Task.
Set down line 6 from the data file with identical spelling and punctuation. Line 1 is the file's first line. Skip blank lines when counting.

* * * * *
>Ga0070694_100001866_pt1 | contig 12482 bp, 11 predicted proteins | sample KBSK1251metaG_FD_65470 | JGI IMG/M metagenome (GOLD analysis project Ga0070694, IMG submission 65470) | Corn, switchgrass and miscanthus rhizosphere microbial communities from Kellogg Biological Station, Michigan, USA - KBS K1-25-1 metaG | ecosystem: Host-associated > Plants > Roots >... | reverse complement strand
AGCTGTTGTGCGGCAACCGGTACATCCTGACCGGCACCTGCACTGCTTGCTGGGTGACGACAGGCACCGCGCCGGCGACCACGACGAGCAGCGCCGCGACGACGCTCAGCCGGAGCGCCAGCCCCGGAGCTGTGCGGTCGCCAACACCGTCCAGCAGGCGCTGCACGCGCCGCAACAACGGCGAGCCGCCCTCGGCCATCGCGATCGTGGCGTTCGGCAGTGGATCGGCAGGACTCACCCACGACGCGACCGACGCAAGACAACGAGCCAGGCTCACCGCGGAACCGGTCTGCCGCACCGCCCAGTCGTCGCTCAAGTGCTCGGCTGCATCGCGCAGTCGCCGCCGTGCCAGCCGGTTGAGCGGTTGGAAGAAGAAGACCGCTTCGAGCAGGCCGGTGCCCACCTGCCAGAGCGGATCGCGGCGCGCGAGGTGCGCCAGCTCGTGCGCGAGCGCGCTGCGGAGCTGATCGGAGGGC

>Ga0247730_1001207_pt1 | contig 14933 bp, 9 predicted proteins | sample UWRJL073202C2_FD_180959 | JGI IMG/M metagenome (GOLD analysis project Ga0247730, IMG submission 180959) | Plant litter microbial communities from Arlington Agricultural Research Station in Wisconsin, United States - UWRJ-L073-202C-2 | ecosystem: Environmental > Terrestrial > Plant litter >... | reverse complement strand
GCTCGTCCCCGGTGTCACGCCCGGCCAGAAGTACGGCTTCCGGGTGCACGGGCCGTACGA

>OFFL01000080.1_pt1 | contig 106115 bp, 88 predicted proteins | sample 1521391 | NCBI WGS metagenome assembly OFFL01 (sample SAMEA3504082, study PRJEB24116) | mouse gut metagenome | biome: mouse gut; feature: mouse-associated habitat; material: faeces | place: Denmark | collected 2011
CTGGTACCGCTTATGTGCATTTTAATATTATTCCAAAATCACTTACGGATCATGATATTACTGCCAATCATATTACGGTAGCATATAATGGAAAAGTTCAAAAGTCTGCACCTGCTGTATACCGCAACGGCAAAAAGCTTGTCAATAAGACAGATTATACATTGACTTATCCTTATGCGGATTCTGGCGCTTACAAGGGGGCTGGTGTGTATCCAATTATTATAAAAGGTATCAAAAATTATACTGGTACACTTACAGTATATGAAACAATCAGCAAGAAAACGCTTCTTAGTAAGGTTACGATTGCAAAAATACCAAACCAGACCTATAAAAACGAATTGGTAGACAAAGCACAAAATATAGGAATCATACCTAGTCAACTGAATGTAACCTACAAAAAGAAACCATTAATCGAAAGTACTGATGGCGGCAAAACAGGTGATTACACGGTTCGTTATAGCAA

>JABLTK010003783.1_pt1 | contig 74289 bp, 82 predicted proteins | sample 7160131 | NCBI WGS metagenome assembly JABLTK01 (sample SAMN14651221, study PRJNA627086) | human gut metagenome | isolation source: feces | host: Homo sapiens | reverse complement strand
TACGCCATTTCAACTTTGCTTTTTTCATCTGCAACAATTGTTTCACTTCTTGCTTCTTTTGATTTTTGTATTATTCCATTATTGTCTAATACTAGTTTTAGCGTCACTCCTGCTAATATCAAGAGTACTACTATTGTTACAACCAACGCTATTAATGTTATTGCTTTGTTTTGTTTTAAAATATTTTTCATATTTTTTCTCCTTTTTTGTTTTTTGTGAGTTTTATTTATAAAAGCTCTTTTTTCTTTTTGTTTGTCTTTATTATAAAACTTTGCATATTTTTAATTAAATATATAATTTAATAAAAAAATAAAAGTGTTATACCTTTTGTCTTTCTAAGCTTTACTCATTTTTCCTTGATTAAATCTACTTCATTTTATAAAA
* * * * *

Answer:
CTGGTACCGCTTATGTGCATTTTAATATTATTCCAAAATCACTTACGGATCATGATATTACTGCCAATCATATTACGGTAGCATATAATGGAAAAGTTCAAAAGTCTGCACCTGCTGTATACCGCAACGGCAAAAAGCTTGTCAATAAGACAGATTATACATTGACTTATCCTTATGCGGATTCTGGCGCTTACAAGGGGGCTGGTGTGTATCCAATTATTATAAAAGGTATCAAAAATTATACTGGTACACTTACAGTATATGAAACAATCAGCAAGAAAACGCTTCTTAGTAAGGTTACGATTGCAAAAATACCAAACCAGACCTATAAAAACGAATTGGTAGACAAAGCACAAAATATAGGAATCATACCTAGTCAACTGAATGTAACCTACAAAAAGAAACCATTAATCGAAAGTACTGATGGCGGCAAAACAGGTGATTACACGGTTCGTTATAGCAA